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​Please note that the information in this section does not cover all legislation that may apply to medical assistance in dying. It should not be used as a substitute for the actual legislation or for obtaining appropriate legal advice.


Medical Assistance in Dying (MAiD) is legal in Canada and regulated under the Criminal Code. Under specific conditions, a person can request and receive help to end their life by having a physician or nurse practitioner (NP):

  • administer a medication that causes their death, or
  • prescribe or provide a medication to the person that he/she self-administers to cause their death

Only physicians and NPs can:

  • determine who is eligible for MAiD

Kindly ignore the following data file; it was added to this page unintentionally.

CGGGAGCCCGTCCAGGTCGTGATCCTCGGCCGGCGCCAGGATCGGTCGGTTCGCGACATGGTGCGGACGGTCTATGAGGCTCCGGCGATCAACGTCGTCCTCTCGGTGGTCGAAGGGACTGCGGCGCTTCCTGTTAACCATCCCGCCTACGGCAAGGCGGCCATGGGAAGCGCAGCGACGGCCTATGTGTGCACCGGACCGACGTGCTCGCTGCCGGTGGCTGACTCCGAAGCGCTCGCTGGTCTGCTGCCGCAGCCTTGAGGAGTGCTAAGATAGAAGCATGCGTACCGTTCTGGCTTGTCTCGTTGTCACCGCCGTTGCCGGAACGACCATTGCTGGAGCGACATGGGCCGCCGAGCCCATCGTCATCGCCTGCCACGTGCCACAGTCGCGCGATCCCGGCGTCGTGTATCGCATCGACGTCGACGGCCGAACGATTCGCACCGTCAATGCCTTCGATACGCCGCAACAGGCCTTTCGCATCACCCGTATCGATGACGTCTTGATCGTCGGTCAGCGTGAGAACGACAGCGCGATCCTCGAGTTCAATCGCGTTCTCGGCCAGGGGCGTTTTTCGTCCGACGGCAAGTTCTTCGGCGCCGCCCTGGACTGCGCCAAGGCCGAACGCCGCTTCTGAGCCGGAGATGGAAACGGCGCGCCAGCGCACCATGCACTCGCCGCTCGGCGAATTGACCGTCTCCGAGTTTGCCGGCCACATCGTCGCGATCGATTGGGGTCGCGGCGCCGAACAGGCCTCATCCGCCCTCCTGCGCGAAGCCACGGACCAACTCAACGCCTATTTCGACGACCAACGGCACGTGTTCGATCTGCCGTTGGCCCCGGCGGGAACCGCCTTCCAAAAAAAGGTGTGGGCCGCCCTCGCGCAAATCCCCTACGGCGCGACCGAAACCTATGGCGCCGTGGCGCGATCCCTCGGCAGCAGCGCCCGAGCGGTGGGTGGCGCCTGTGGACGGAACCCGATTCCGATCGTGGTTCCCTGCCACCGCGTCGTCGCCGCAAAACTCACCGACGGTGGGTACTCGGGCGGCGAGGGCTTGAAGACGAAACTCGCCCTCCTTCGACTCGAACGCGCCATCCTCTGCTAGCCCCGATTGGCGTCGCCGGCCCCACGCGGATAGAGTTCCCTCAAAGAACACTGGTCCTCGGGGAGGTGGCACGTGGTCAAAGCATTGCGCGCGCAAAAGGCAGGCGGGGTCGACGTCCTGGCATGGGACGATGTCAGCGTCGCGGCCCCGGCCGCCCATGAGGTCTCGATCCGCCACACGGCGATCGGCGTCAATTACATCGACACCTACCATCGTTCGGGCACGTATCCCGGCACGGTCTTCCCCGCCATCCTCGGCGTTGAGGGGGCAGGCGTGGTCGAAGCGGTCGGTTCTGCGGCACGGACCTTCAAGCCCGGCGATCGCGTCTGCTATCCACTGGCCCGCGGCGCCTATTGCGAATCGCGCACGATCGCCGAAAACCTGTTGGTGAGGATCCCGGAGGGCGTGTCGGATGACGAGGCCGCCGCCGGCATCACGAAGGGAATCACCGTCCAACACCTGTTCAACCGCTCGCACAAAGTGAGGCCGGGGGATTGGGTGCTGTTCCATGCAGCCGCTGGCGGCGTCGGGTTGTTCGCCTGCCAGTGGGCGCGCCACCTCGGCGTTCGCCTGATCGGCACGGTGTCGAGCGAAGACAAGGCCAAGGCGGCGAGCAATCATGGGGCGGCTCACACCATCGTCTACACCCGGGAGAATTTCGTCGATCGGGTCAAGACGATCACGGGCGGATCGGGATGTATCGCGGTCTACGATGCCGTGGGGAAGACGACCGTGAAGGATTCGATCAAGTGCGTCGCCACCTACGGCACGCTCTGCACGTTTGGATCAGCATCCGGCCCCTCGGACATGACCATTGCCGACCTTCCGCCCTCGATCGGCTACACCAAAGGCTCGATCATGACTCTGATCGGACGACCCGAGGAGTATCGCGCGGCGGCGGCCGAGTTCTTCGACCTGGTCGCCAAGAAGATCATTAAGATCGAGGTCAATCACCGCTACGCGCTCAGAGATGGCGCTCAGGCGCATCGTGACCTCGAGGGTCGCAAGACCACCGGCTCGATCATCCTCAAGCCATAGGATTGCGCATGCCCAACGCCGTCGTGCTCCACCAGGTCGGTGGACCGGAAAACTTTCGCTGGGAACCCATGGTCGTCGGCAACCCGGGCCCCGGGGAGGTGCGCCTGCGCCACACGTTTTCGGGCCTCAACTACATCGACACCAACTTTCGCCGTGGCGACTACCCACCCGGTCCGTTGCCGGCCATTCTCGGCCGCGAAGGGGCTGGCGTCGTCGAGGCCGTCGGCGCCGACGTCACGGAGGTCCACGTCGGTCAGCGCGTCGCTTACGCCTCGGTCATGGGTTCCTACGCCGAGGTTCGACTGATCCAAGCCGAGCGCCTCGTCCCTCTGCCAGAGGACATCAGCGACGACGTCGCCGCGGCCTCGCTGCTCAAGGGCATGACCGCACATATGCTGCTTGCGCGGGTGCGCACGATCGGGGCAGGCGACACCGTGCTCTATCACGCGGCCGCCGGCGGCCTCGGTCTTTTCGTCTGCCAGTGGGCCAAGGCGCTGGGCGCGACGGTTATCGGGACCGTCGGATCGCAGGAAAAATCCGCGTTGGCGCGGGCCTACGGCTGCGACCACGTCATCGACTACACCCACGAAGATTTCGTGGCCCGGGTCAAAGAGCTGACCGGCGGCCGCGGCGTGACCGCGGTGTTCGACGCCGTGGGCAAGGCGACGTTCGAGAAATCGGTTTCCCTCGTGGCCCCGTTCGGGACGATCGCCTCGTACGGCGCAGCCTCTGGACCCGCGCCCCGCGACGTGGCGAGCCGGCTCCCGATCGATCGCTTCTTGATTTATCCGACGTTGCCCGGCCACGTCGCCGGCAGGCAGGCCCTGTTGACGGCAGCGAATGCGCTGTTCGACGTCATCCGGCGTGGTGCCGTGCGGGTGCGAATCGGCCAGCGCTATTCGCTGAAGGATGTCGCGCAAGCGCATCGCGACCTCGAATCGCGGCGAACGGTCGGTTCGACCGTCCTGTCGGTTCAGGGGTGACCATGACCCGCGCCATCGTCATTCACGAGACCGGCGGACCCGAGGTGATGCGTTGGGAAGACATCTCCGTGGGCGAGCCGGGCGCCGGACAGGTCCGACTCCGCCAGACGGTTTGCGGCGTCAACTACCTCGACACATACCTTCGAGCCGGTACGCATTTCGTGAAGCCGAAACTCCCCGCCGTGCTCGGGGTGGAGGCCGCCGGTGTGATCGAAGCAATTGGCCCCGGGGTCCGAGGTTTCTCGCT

• provide MAiD

As per their scope of practice, RPNs are not permitted to engage in the following activities under any circumstances:

  • determine eligibility
  • provide MAiD

In this section

The nurse's role in MAiD Case study: How do I know if I have a conscientio​us objection?​
FAQs Resources

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We acknowledge the rights and title of the First Nations on whose collective unceded territories encompass the land base colonially known as British Columbia. We give specific thanks to the hən̓q̓əmin̓əm̓ speaking peoples the xʷməθkʷəy̓əm (Musqueam) and sel̓íl̓witulh (Tsleil-Waututh) Nations and the Sḵwx̱wú7mesh-ulh Sníchim speaking Peoples the Sḵwx̱wú7mesh Úxwumixw (Squamish Nation), on whose unceded territories BCCNM’s office is located. We also give thanks for the medicines of these territories and recognize that laws, governance, and health systems tied to these lands and waters have existed here for over 9000 years.

We also acknowledge the unique and distinct rights, including rights to health and wellness, of First Nations, Métis, and Inuit peoples from elsewhere in Canada who now live in British Columbia. As leaders in the settler health system, we acknowledge our responsibilities to these rights under international, national, and provincial law.​